Parents in Texas who divorce or separate have a number of matters to address. Not only do they have to handle the division of their property, but they also need to discuss the care of their children and their need for financial support.
Texas state law has rules regarding the division of child custody and the child support obligations that the parents may have after the end of a marriage. There is a relationship between child support and child custody that parents need to understand as they negotiate the issues pertaining to their children during a Texas divorce.
What influence does custody have on support?
The Texas state statutes on child support require a review of multiple factors when establishing financial responsibility for the children. Those factors include the income of both parents and the overall division of parenting time.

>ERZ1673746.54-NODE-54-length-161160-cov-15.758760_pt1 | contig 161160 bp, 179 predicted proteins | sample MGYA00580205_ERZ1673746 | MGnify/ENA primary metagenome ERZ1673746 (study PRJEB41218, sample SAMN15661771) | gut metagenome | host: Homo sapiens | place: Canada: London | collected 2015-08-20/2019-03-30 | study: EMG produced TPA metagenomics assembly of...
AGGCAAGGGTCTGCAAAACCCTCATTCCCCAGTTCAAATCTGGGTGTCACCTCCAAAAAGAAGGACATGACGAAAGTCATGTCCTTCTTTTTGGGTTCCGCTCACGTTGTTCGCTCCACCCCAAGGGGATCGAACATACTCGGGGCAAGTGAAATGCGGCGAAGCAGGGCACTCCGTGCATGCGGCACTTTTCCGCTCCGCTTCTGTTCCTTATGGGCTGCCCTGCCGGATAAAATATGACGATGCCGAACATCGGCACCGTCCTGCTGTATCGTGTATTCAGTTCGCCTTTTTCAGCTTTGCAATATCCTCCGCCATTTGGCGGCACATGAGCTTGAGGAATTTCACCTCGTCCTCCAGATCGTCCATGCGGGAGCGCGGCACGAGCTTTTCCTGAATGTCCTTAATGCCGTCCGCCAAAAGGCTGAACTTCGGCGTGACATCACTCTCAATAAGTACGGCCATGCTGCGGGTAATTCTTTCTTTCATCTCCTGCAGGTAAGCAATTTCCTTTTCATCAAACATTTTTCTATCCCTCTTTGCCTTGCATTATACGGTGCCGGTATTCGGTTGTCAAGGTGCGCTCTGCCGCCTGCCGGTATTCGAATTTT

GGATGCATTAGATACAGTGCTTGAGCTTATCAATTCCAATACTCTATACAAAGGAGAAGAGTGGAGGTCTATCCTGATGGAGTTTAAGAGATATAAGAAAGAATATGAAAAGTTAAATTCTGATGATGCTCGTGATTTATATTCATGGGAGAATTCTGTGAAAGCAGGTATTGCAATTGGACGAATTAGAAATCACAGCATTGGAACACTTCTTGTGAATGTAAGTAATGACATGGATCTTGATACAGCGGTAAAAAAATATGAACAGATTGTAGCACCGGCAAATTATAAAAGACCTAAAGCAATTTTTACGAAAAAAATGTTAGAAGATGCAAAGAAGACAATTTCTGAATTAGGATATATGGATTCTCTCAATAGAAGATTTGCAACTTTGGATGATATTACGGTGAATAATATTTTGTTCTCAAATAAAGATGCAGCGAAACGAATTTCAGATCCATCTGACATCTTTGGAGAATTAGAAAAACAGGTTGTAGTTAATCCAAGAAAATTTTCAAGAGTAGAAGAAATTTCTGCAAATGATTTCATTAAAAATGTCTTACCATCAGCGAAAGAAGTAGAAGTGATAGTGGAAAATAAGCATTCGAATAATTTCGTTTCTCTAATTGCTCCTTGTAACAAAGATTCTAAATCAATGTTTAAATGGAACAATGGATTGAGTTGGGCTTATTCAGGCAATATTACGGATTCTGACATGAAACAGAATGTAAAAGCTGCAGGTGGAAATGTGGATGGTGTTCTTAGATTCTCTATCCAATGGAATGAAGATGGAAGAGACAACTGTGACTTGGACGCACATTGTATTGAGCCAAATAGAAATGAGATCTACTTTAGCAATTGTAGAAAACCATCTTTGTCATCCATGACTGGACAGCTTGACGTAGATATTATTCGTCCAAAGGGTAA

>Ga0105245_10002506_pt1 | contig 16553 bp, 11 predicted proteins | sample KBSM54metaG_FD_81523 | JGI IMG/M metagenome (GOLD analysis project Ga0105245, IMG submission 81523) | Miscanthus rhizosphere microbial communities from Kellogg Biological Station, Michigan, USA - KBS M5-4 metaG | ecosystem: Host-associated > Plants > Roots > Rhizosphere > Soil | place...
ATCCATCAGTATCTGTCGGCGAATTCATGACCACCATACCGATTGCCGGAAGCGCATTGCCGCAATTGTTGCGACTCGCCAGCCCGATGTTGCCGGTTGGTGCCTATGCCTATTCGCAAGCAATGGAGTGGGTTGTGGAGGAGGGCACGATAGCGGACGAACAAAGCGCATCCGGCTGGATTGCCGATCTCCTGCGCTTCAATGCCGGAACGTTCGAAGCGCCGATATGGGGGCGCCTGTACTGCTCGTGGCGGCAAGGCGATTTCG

Oftentimes, one parent has more time with the children than the other. That parent is usually classified as the primary conservator of the children and could very well receive child support from the other until the children become legal adults. However, joint conservatorship after a divorce or breakup is quite common in Texas. Both parents may have a significant amount of time with the children.
Even in a scenario involving joint conservatorship, one parent may still have financial obligations to pay support. The amount of parenting time that they have may diminish the final value of the support order. Parenting time does not automatically absolve someone of the potential financial responsibility for their children.
Someone with a demanding job who earns significant income but who cannot commit to being present for the children may end up paying quite a bit in child support because of their minimal parenting time obligations. Someone who spends as much time with the children as possible may have fewer financial obligations.
Unfortunately, some parents let the desire to minimize child support influence how they approach custody matters. Instead of prioritizing what is best for the children, they might try to demand 50/50 custody in a bid to avoid child support payments. Those negotiating custody matters typically need to understand how custody might impact support for the family to make sense of the other parent’s approach to the process.